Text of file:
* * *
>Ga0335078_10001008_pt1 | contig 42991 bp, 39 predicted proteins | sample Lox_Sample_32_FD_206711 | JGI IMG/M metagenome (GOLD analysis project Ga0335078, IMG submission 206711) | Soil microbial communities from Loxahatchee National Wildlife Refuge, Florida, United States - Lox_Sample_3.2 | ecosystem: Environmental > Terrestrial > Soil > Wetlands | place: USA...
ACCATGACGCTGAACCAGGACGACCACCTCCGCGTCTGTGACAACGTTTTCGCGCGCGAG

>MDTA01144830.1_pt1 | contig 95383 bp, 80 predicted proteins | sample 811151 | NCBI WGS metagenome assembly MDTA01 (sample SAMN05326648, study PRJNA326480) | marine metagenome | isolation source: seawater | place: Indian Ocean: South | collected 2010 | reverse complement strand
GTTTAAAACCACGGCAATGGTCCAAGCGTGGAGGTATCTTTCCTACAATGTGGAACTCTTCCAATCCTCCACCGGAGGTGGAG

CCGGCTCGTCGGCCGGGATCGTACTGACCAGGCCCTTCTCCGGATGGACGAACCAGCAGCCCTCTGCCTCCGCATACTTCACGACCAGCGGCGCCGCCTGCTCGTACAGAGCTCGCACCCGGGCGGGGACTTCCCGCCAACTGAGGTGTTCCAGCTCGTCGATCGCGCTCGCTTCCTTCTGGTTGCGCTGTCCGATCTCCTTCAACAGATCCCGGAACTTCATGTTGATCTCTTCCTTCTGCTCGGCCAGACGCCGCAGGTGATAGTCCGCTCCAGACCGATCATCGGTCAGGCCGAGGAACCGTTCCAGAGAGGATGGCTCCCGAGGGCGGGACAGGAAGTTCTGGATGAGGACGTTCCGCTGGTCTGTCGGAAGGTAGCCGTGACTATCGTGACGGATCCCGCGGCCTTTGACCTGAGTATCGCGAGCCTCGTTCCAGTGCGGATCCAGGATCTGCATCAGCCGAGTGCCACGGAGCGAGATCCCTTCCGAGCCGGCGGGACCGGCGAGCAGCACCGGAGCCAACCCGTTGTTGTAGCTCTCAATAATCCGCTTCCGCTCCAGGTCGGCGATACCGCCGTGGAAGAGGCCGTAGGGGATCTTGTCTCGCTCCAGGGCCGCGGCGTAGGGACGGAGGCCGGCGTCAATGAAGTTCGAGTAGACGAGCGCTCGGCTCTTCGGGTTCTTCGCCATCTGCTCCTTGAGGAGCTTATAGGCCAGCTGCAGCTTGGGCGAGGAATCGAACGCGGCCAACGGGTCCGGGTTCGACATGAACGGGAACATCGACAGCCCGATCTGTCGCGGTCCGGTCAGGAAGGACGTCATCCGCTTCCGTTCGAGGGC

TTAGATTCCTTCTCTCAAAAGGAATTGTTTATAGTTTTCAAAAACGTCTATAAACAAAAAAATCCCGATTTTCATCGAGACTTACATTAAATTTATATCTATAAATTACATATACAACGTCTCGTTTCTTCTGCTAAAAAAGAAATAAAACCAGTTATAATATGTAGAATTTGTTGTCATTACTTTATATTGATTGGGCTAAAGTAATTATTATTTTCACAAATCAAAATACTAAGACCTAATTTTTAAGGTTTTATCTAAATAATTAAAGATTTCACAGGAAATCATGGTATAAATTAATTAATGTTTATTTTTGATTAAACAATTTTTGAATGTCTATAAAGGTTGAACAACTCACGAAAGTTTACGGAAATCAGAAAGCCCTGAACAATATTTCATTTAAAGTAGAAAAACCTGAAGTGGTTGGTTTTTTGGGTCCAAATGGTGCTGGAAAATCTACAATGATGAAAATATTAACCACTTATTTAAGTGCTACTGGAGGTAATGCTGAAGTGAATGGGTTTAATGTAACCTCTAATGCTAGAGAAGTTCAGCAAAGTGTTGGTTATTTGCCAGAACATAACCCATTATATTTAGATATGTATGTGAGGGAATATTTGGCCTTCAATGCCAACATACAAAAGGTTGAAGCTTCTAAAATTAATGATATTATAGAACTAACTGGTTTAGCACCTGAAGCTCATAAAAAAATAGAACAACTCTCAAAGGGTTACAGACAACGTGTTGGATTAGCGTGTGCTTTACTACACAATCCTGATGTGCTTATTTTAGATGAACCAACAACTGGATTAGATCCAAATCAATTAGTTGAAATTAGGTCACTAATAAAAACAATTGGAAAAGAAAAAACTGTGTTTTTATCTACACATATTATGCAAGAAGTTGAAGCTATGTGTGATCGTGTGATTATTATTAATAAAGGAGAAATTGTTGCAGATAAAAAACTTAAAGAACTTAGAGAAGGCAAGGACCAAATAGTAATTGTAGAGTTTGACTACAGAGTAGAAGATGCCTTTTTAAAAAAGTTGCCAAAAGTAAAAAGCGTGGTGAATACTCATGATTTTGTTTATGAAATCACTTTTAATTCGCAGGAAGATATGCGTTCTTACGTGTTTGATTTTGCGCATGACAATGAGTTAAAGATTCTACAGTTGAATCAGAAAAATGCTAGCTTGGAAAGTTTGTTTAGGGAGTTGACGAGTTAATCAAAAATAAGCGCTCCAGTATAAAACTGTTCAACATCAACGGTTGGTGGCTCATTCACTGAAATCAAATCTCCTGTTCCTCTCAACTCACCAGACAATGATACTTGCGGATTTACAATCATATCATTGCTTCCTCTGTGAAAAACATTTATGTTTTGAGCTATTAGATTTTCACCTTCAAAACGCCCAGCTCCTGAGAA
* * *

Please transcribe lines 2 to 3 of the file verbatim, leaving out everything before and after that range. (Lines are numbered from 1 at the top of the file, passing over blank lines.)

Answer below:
ACCATGACGCTGAACCAGGACGACCACCTCCGCGTCTGTGACAACGTTTTCGCGCGCGAG

>MDTA01144830.1_pt1 | contig 95383 bp, 80 predicted proteins | sample 811151 | NCBI WGS metagenome assembly MDTA01 (sample SAMN05326648, study PRJNA326480) | marine metagenome | isolation source: seawater | place: Indian Ocean: South | collected 2010 | reverse complement strand